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British-American democracy hijacked: Professor Luis Suarez-Villa

Professor Luis Suarez-Villa (Social Ecology and of Planning, Policy and Design at the University of California, Irvine) wrote in the FT recently:

American democracy was hijacked long ago by money and powerful interests, turning it into what amounts to a system of legalised corruption.

Lobbying, political action committees (super-pacs), myriad forms of campaign contributions and patronage are at the core of this phenomenon.

By comparison, the so-called Russian meddling in the 2016 election seems amateurish at best, and perhaps (more seriously) a way for the political establishment to divert the attention of the American people from the real problems of a corrupt system of public governance, whose patrons and beneficiaries want the rest of the world to think it is democratic.

A review of his book Corporate Power, Oligopolies, and the Crisis of the State (2015) expands his argument:

“The largest, wealthiest corporations have gained unprecedented power and influence in contemporary life.

“From cradle to grave the decisions made by these entities have an enormous impact on how we live and work, what we eat, our physical and psychological health, what we know or believe, whom we elect, and how we deal with one another and with the natural world around us.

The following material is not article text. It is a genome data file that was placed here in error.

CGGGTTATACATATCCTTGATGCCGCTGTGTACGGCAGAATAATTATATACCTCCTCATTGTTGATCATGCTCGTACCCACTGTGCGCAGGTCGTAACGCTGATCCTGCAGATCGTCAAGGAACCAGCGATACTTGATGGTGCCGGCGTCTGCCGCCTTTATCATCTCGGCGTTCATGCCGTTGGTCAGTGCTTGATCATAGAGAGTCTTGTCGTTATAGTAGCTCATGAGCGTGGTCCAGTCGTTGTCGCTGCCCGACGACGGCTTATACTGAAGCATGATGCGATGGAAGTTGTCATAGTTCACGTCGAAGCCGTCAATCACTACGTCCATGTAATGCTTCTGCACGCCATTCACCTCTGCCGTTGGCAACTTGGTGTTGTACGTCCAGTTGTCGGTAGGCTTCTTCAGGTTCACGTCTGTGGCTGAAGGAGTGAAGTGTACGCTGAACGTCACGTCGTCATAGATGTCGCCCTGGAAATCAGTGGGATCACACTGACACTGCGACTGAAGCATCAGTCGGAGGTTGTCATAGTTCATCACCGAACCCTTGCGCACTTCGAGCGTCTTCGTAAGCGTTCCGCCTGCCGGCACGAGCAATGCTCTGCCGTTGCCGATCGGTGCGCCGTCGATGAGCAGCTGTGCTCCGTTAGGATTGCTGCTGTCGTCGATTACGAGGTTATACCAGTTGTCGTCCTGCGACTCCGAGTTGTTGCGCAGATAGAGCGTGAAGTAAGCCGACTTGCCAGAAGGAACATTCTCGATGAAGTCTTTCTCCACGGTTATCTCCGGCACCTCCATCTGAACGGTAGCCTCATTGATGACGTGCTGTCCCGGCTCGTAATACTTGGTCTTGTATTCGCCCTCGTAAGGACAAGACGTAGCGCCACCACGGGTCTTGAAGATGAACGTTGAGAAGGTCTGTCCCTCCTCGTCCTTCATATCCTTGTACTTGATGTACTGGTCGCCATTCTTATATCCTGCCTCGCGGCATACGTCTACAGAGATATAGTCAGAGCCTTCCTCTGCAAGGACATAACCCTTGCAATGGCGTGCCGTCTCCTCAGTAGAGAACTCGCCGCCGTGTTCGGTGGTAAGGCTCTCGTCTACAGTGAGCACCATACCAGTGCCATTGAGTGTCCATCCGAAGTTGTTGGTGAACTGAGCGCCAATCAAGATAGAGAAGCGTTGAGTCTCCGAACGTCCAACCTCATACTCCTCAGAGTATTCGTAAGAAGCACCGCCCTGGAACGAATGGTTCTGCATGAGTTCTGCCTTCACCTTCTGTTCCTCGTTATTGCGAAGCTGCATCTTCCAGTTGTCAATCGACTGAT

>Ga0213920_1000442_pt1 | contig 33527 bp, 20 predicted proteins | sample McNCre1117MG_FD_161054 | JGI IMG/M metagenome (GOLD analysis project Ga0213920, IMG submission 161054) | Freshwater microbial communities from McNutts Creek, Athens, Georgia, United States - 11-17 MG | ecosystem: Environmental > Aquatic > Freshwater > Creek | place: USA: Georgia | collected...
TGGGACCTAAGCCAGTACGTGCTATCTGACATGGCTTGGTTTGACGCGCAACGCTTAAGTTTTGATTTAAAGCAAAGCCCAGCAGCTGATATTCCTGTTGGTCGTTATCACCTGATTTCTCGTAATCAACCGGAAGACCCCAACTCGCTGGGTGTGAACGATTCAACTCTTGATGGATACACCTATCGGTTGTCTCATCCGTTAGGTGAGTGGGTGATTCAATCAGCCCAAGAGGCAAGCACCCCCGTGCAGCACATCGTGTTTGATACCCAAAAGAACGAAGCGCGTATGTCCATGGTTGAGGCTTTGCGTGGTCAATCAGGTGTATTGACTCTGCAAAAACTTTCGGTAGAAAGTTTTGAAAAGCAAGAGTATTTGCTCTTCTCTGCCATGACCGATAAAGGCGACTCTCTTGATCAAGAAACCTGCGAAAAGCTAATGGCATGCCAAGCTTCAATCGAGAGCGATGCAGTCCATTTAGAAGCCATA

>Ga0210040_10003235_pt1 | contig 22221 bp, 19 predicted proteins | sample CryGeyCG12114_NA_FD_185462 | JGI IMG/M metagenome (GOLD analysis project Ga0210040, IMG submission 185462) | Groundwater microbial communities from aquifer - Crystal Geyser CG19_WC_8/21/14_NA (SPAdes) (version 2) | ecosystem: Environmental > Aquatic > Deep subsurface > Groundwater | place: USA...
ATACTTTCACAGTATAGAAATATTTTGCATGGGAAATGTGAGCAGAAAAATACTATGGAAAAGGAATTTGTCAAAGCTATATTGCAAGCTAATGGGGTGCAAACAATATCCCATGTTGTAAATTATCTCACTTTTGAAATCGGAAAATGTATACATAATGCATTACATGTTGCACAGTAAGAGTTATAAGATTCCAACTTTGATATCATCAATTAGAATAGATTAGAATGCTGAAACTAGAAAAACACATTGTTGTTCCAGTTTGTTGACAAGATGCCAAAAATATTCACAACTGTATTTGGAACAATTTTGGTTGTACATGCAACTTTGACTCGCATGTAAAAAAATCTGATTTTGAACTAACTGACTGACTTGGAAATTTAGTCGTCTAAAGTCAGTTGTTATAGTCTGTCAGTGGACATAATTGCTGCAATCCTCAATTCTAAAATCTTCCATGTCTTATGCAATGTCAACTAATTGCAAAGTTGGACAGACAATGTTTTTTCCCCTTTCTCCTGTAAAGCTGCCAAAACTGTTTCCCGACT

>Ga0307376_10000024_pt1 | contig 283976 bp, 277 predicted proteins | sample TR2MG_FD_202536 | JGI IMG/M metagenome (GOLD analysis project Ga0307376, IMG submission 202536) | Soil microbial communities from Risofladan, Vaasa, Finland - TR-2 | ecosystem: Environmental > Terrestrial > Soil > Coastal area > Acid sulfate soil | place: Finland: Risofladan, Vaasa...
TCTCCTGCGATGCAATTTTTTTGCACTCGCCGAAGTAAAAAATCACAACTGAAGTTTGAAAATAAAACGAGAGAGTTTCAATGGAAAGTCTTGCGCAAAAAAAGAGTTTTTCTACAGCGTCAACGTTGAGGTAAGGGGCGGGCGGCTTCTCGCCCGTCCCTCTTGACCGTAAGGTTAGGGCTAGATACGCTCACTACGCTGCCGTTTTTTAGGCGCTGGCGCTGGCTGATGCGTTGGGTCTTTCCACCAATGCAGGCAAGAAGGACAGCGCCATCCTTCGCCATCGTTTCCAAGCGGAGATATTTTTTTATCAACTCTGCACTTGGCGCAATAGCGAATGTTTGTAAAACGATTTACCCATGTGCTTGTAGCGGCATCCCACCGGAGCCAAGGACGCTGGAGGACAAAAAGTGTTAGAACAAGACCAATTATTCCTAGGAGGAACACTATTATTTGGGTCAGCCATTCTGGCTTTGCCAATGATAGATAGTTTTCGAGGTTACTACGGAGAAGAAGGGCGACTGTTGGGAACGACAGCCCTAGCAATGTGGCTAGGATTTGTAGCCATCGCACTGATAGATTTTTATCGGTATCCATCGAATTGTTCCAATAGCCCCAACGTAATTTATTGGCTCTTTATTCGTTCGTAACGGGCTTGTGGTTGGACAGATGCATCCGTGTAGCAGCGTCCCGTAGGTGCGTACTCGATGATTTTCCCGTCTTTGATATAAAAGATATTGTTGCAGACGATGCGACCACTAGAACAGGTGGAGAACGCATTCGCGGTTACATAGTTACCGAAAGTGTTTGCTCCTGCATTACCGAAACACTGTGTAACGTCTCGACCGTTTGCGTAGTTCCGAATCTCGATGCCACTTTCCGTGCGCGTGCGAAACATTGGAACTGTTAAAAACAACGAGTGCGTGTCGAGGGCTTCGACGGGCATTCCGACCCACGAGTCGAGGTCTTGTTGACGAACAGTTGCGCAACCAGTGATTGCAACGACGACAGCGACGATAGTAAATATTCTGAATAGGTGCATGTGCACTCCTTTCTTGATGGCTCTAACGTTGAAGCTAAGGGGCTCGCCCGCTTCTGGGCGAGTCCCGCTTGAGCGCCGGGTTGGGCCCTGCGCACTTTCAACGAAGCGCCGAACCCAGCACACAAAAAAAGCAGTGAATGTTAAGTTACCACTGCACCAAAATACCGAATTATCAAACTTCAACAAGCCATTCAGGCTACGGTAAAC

“At the same time, government seems ever more subservient to the power of these oligopolies, providing numerous forms of corporate welfare—tax breaks, subsidies, guarantees, and bailouts—while neglecting the most basic needs of the population.

“In Corporate Power, Oligopolies, and the Crisis of the State, Luis Suarez-Villa employs a multidisciplinary perspective to provide unprecedented documentation of a growing crisis of governance, marked by a massive transfer of risk from the private sector to the state, skyrocketing debt, great inequality and economic insecurity, along with an alignment of the interests of politicians and a new, minuscule but immensely wealthy and influential corporate elite.

“Thanks to this dysfunctional environment, Suarez-Villa argues, stagnation and a vanishing public trust have become the hallmarks of our time”.

His charges apply just as accurately to the British scene: British democracy has also been hijacked by money and powerful interests, turning it into what amounts to a system of legalised corruption.

 

 

Emeritus Professor Luis Suarez-Villa is the author of several other books, including Globalization and Technocapitalism: The Political Economy of Corporate Power and Technological Domination and Technocapitalism: A Critical Perspective on Technological Innovation and Corporatism.